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5 learnings from business and technology leaders


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Building the digital business:
5 learnings from business and technology leaders, direct from the 2016 NZ CIO Summit

Published in: Technology

5 learnings from business and technology leaders

  1. 1. 5 learnings from business and technology leaders Building the digital business:
  2. 2. As businesses come under increasing pressure to transform, there is frustration with IT’s inability to deliver on basic digital priorities.
  3. 3. Companies are locked into operating methodologies and legacy infrastructures which severely restrict their ability to change.
  4. 4. Yet the disruption of every industry and every company is inevitable.
  5. 5. You need to become super-fast and customer-obsessed with an ability to ruthlessly prioritise to lead your business into digital transformation and execute like a digital company.
  6. 6. That was a key theme at this year’s CIO Summit in Auckland on 8-9 June, which looked at how to lead digital business transformation.
  7. 7. Here’s our take on the top 5 learnings for New Zealand businesses from the cast of international and local leaders speaking at the event.
  8. 8. LEARNING #1 Get to know your customer
  9. 9. We’re now in an experience world, NOT a product world, and digital transformation has to support a customer-centric business strategy.
  10. 10. Sandra Ng says the key question you need to ask yourself is: How can I engage consumers in a completely different way?
  11. 11. Whether your business is B2B or B2C, at the end of the day you will eventually sell to a consumer. Your understanding of customer centricity from a consumer perspective becomes very important. Sandra Ng, Group VP, IDC Asia Pacific
  12. 12. Paul Keesing bravely shares an old tweet: Well done State – you have the least s**t online car insurance experience.
  13. 13. Most insurance policies are pretty much the same. So how do you differentiate? We’re still figuring it out, but working with our customers, suppliers and internal teams to ensure we differentiate ourselves. Paul Keesing, GM Digital, IAG
  14. 14. Vernon Turner asks the question: With a connected society, and the ability to ‘talk’ to millions of people very quickly, how do you create personalised customer experiences?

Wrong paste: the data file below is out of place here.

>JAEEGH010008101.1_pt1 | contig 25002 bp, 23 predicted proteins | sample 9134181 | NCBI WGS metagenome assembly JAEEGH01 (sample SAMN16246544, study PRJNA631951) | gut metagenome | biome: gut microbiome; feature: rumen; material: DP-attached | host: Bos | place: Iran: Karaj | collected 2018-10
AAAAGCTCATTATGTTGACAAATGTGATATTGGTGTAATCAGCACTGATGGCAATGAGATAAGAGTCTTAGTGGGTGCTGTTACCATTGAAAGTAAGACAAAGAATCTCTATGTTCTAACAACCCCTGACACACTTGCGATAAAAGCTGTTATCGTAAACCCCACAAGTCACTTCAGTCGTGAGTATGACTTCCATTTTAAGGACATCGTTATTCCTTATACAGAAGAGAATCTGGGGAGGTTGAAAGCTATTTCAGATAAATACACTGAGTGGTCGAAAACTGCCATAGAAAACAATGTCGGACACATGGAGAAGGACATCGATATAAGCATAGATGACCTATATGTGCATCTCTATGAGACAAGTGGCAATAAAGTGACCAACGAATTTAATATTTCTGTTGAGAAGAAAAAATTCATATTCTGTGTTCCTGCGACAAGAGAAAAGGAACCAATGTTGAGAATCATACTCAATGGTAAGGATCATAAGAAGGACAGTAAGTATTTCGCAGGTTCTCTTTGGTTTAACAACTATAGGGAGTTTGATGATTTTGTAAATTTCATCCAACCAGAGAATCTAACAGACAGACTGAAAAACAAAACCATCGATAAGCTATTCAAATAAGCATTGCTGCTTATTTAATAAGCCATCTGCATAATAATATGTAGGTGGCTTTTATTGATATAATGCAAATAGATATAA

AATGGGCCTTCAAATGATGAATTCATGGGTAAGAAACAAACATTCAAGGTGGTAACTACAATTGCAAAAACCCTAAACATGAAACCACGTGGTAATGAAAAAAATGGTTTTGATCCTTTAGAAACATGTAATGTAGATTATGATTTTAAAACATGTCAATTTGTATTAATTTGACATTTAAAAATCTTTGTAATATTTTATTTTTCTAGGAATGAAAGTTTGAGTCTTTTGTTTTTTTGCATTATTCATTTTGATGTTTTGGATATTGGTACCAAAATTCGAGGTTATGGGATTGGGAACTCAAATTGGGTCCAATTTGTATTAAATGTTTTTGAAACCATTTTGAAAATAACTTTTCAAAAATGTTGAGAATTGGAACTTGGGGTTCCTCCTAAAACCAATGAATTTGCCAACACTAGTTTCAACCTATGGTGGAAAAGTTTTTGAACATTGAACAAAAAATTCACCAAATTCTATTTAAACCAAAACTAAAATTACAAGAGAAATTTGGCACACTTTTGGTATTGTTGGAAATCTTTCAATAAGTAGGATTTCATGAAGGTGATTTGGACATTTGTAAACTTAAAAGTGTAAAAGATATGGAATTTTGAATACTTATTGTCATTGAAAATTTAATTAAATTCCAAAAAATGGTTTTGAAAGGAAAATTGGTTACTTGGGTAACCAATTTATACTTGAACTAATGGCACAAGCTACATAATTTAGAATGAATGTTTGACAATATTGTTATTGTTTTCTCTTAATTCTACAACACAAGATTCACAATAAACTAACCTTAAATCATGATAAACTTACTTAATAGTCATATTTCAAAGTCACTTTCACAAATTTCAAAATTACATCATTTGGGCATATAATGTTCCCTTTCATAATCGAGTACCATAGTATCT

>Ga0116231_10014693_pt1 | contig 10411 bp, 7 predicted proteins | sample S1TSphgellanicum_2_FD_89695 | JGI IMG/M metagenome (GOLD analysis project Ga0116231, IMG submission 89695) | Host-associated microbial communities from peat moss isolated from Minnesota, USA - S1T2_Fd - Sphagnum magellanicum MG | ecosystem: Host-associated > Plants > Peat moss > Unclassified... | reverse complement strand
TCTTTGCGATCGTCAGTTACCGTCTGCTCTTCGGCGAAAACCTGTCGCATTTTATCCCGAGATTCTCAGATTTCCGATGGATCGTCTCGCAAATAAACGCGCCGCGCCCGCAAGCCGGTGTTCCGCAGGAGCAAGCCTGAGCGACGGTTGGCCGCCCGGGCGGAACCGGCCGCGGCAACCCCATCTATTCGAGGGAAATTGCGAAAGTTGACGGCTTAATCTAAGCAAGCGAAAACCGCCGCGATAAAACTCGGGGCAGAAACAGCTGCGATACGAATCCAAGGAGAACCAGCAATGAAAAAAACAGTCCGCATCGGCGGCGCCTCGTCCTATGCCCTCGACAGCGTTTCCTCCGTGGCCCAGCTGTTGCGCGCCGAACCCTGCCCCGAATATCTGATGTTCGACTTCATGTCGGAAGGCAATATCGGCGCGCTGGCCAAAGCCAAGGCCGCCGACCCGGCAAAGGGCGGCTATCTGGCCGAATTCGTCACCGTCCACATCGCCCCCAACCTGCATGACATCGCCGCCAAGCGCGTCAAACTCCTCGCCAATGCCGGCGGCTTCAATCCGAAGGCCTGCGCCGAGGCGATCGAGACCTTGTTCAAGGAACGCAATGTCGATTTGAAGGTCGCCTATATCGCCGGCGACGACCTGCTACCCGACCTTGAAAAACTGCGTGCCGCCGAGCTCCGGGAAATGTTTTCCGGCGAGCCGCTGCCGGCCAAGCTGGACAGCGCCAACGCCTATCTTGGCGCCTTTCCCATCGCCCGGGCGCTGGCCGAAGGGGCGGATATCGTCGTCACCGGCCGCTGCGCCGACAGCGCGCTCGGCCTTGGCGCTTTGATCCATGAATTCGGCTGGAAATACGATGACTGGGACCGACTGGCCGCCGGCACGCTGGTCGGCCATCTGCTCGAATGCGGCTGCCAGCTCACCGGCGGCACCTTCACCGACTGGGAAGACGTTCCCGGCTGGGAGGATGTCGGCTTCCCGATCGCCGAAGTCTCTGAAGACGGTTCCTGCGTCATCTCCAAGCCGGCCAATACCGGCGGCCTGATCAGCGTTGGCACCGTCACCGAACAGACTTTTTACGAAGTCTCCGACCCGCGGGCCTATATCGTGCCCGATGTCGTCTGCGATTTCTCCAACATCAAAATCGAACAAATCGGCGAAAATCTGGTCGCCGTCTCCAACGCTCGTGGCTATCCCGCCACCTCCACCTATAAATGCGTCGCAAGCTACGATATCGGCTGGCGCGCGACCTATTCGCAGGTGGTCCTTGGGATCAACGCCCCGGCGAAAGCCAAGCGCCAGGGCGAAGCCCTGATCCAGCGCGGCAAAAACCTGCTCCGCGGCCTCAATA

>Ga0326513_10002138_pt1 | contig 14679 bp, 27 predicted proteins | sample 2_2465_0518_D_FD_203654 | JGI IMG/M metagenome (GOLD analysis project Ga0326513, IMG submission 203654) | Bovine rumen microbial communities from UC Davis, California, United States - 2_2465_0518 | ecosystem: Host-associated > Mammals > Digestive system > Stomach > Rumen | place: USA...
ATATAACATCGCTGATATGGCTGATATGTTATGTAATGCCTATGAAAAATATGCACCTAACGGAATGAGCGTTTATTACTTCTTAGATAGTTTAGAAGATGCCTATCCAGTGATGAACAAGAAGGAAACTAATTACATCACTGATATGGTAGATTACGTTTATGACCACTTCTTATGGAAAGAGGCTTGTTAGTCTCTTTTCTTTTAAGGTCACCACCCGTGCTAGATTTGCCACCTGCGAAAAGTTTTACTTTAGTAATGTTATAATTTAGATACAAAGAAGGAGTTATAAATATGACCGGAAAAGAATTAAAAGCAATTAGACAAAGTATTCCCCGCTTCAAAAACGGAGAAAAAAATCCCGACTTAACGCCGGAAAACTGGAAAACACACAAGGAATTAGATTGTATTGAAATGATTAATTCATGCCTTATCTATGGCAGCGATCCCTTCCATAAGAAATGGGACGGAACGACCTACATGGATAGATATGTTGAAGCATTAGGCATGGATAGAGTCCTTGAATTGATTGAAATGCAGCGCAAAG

15. 15. You need to build an infrastructure that understands it’s not about the product, it’s all about the customer. Put the customer at the middle of everything you do. Vernon Turner, SVP of Enterprise Systems, IDC
  16. 16. Siim Sikkut shares how the Estonian government has delivered a dazzling range of digital services for its customers – the citizens of Estonia.
  17. 17. We’ve received international praise for the ease with which Estonians can access public records online, with President Obama saying: I should have called the Estonians when we were setting up our healthcare website’. Siim Sikkut, Digital Policy Advisor, Government of Estonia ‘
  18. 18. LEARNING #2 Culture is critical
  19. 19. One of the priorities for technologists looking to change team culture is moving the focus from technology to business outcomes.
  20. 20. Sandra Ng says that people are the biggest challenge during transformation, so it requires leadership from the top.
  21. 21. People resist change, saying ‘this is something we have been doing for years’ or ‘it is not going to work’. CEOs should lead digital transformation because they set the tone for the entire organisation. Sandra Ng, Group VP, IDC Asia Pacific
  22. 22. Winners of the ‘Best ICT Team Culture’ Award, Westpac CIO Dawie Oliver says that as soon as he started allowing people to operate in a way that they chose, not their managers, team engagement scores went off the chart. TBC
  23. 23. There’s no mystique to this. When people are allowed to figure out how they must do that thing that they aspire to do, happiness breaks out. Dawie Olivier, CIO, Westpac
  24. 24. Paul Keesing speaks about the importance of aligning culture, describing how IAG created a culture of cross-contamination to share resources across the group.
  25. 25. I love the notion of remote working and collaborating over distance in geographically distributed teams, but there’s nothing more powerful than a team that also sits together. Paul Keesing, GM Digital, IAG
  26. 26. Paul Keesing says attracting and retaining talent has also become an enormous focus for IAG.
  27. 27. You don’t get smart people by giving them dumb stuff to do. Paul Keesing, GM Digital, IAG
  28. 28. LEARNING #3 Shake up your integration strategy
  29. 29. Just as we all got the hang of 2-speed or bi-modal IT, IDC has introduced a new framework called ‘Leading in 3D’, spanning: Innovate, Incorporate and Integrate.
  30. 30. IDC’s research found that integration is the top desired outcome for over 50% of CIOs in 2016/17.